Friday, left London at three in the afternoon for Baniel, 10 miles. For several miles we saw nothing but grass fields in every direction. Upon a gentle rising ground, about five miles, we have a view of a part of London, and saw over to the south side of the river, for many miles. It appears a wood as far as your eye can carry you; the soil on most of the way is excellent. Towards the end of the stage it is but very middling. Baniel is a pretty little town, seems a perfect thoroughfare, and carriages coming into it and going out in every direction.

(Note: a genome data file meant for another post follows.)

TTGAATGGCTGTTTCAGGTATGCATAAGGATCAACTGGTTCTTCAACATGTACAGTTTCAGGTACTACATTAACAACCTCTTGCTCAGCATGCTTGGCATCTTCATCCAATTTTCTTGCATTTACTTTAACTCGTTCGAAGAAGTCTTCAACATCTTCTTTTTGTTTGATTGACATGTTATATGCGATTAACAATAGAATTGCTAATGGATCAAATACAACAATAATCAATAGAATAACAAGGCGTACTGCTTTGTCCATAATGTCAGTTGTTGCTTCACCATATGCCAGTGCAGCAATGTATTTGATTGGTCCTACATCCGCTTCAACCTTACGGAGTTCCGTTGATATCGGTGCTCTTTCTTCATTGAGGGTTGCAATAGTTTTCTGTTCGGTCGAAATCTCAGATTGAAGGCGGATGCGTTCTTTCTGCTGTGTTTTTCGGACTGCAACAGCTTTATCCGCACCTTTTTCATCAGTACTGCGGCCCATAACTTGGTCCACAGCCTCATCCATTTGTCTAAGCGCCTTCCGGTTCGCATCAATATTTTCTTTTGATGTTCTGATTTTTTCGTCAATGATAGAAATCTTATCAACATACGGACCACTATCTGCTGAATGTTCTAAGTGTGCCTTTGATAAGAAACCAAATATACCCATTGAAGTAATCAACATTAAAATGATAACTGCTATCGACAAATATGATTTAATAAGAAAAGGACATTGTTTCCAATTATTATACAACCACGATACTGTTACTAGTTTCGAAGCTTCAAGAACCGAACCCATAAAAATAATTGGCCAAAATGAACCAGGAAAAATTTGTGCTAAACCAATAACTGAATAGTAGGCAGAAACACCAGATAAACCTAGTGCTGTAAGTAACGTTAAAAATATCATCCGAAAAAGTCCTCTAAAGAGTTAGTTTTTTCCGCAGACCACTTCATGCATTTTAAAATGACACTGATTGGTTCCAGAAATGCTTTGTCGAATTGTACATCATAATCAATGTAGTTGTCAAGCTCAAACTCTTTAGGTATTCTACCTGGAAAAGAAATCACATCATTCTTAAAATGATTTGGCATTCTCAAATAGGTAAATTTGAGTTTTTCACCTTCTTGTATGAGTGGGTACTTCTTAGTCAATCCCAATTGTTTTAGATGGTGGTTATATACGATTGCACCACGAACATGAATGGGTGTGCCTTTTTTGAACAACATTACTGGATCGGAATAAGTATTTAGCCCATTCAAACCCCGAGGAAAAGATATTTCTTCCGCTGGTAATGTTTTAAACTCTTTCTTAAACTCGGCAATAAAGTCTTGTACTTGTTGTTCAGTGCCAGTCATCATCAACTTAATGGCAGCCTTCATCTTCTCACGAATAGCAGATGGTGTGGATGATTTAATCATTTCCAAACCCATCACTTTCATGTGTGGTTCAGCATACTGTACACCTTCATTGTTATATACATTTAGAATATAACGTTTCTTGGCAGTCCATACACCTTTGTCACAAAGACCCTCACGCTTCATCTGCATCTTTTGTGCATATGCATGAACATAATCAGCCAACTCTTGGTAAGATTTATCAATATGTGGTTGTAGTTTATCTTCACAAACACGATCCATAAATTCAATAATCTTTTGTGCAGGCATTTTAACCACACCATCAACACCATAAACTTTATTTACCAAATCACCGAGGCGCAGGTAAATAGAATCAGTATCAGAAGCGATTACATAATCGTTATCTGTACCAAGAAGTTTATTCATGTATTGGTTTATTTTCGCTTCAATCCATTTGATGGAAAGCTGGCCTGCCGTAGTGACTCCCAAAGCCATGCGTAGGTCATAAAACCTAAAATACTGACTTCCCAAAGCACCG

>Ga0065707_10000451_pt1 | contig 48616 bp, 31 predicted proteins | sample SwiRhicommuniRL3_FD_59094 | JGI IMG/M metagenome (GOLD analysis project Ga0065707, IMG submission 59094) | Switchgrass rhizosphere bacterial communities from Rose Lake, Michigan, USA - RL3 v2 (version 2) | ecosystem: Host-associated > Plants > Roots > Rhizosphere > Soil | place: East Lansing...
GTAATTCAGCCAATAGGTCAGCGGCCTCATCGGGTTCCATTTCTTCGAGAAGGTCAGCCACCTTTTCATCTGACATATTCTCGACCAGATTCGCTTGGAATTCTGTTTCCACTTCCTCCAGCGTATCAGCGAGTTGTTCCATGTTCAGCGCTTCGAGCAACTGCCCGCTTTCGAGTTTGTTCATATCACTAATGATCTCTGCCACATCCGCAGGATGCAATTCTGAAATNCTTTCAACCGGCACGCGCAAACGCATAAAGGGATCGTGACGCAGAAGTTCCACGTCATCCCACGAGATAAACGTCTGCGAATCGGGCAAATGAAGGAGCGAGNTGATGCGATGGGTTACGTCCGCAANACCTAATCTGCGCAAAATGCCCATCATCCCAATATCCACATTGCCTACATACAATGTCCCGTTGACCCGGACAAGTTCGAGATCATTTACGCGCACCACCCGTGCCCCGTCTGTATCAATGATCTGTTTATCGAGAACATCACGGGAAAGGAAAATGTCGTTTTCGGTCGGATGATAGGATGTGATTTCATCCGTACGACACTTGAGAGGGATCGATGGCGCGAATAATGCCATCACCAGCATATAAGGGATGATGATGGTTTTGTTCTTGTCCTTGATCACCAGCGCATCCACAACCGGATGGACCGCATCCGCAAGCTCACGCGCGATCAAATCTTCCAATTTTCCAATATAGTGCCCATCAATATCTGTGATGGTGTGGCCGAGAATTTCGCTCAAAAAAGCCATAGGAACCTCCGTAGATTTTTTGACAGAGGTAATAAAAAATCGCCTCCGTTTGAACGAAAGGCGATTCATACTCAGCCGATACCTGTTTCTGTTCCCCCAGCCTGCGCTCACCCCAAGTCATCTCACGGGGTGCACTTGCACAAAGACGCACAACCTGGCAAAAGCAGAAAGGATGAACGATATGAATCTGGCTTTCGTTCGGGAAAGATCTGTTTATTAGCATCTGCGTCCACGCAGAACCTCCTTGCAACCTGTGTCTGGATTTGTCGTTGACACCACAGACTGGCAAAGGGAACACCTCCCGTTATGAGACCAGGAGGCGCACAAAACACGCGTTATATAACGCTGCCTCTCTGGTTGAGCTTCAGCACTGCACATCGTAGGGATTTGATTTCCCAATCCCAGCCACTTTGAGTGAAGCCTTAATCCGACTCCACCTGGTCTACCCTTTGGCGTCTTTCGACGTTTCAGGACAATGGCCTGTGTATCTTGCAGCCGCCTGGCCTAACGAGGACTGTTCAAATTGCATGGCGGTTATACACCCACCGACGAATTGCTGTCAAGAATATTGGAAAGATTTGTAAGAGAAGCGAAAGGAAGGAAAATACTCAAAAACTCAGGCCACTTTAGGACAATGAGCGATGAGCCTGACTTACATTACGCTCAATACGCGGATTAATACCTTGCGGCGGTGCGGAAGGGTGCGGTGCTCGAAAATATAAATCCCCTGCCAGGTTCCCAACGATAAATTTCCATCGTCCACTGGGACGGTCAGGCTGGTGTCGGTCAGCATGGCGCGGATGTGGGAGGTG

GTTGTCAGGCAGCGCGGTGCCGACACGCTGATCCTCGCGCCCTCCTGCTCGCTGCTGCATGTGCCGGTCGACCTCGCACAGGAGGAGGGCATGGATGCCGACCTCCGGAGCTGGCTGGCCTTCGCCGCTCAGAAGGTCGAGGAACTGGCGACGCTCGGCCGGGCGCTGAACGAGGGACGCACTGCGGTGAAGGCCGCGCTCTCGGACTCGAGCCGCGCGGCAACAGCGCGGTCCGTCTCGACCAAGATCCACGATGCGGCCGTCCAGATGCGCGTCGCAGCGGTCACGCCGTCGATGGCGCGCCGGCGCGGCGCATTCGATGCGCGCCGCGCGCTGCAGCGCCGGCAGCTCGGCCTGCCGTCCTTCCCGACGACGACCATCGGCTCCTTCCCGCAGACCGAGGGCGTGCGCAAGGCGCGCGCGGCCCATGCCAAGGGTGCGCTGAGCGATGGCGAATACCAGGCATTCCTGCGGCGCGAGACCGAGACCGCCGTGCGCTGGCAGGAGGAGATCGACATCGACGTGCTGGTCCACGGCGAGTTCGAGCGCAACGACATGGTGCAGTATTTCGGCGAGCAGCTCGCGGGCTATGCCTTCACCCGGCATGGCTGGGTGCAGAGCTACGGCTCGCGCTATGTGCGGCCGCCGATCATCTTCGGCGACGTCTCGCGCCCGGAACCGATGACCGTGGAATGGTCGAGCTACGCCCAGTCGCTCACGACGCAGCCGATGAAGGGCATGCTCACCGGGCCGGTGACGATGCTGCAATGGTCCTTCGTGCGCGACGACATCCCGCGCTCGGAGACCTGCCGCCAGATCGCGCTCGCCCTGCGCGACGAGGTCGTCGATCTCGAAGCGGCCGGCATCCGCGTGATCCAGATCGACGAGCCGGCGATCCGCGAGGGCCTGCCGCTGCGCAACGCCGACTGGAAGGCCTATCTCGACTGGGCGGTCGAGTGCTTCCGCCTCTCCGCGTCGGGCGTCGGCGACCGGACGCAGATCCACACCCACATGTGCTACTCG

From Barnet to Hatfield, 10 miles. The Marquis of Salisbury’s house is close by the inn; at least the gate into the house and park. This is amongst the first houses in England, and can be seen on certain days of the week, but being sunset when I got there, I could only see the outside of the house. The deer are numerous and beautiful. There being a very great public meeting of the nobility with the Marquis that day, and the servants and horses all at the inn, I had much ado to get lodgings. The landlord here has a hog 21 years old, a very wonderful animal of the kind. I never saw such another; he is not of the long kind, but the thickest and fattest at present they know of. Many hundreds of pounds are depending as to his weight. He is to be killed at Michaelmas, and to weigh 120 stones, London weight, after the grease is taken out. He is kept as clean as any galloping horse, and not disturbed at any time unless you pay sixpence to the keeper to make him get up. The soil on this stage is very variable, hedges in general very well kept in order, farming not so bad. I now seem to be past all the milk pastures, for ten or twelve miles from town nothing to be seen but milk cows. Here is seen feeding stock, both cattle and sheep, but all in very small numbers – 20 or 30 in a field. This is the dearest house I have been in since I set out; the stabling and other accommodation, without doors, are very extensive. The inn itself is very large and well furnished.